Biometric Surveillance (face recognition) on police body cameras enables pervasive monitoring of the public without their knowledge or consent, registering and reporting who we are and where we go. These tracking systems are inconsistent. Facial recognition has been repeatedly demonstrated to misidentify women, young people, and people of color, and proven to create an elevated risk of harmful “false positive” identifications.
Police body cameras were intended for officer accountability, not public surveillance. Keeping facial recognition technology off of police-worn cameras maintains their original purpose, protects constitutional rights and prevents potentially fatal misidentification.
Police body cameras are fundamentally incompatible with biometric surveillance. Officers are in near-constant motion and the images generated by such cameras are often wide-angle, low-quality, and blurred, raising the risk of false matches and wrongful arrests. According to research by the National Institute of Standards and Technology (NIST), Asian and Black people were up to 100 times more likely to be misidentified by facial recognition than white men.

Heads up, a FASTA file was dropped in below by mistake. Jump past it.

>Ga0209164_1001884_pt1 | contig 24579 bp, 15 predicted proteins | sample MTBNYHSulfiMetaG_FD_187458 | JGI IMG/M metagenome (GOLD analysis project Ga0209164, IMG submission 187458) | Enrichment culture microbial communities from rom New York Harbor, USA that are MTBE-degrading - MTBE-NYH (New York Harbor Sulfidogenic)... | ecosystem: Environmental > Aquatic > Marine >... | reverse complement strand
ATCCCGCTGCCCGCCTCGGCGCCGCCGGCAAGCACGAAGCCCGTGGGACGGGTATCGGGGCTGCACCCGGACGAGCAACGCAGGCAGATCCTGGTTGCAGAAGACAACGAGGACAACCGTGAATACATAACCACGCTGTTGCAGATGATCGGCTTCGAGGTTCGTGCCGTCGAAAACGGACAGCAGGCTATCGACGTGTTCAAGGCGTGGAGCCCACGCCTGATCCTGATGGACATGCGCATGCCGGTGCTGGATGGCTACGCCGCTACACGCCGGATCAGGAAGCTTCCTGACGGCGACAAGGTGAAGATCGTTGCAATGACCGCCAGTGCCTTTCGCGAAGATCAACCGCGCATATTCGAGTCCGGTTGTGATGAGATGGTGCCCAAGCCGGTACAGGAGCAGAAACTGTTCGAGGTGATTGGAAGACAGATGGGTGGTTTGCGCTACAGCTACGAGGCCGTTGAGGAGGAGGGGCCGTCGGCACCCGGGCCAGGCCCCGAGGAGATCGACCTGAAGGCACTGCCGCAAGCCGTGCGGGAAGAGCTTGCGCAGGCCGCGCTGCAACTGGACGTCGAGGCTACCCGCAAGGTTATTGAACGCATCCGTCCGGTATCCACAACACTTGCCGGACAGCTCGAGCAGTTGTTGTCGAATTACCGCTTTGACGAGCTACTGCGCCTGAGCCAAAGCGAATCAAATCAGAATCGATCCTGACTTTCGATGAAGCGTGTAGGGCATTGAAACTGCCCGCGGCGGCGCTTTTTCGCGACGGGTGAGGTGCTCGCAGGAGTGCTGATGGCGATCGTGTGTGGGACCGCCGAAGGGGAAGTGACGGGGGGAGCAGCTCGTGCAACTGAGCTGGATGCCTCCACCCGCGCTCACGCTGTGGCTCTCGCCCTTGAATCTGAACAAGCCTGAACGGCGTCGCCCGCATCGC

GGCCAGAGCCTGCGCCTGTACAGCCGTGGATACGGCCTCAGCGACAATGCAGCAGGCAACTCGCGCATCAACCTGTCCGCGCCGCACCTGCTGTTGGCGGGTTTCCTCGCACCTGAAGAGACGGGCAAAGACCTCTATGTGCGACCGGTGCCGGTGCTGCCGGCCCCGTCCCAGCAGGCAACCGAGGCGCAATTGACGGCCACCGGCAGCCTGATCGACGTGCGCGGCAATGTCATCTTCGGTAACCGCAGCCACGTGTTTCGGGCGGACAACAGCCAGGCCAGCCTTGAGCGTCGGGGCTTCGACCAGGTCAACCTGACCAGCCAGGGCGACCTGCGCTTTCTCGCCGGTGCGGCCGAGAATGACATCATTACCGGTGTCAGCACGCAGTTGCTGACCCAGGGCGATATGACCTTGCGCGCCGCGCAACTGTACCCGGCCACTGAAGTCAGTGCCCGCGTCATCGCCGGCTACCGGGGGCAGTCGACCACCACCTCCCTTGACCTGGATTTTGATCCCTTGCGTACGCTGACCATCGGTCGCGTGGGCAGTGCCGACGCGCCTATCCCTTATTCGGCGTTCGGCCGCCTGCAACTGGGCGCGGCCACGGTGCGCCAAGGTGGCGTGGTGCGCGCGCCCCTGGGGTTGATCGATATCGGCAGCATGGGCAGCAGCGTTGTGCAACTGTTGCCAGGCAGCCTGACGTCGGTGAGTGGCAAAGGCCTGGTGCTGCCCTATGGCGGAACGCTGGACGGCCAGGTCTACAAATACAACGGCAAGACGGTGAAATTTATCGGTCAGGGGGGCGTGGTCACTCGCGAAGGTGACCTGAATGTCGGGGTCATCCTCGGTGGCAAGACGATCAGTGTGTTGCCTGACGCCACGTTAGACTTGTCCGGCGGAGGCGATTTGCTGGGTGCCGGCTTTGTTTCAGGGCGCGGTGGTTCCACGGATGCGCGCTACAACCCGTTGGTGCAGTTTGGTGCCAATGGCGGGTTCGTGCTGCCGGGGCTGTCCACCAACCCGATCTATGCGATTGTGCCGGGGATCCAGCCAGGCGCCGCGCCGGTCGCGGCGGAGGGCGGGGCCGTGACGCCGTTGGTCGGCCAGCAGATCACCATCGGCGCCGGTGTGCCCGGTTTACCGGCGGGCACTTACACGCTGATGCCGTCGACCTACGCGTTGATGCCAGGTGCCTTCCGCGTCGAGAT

For nearly three years, California state law has prohibited the use facial recognition or other biometric surveillance in connection with police body cameras. In 2019, the Legislature passed AB 1215 (also sponsored by the ACLU) to prohibit law enforcement in California from adding facial recognition and other biometric surveillance technology to officer-worn body cameras. This protection is temporary and set to expire on January 1, 2023. Authored by Senator Bradford, SB 1038 would make this prohibition permanent, protecting our privacy and ensuring the continuation of existing civil rights protections against the use of body cameras as roving face recognition devices.
Bill Author: Senator Steve Bradford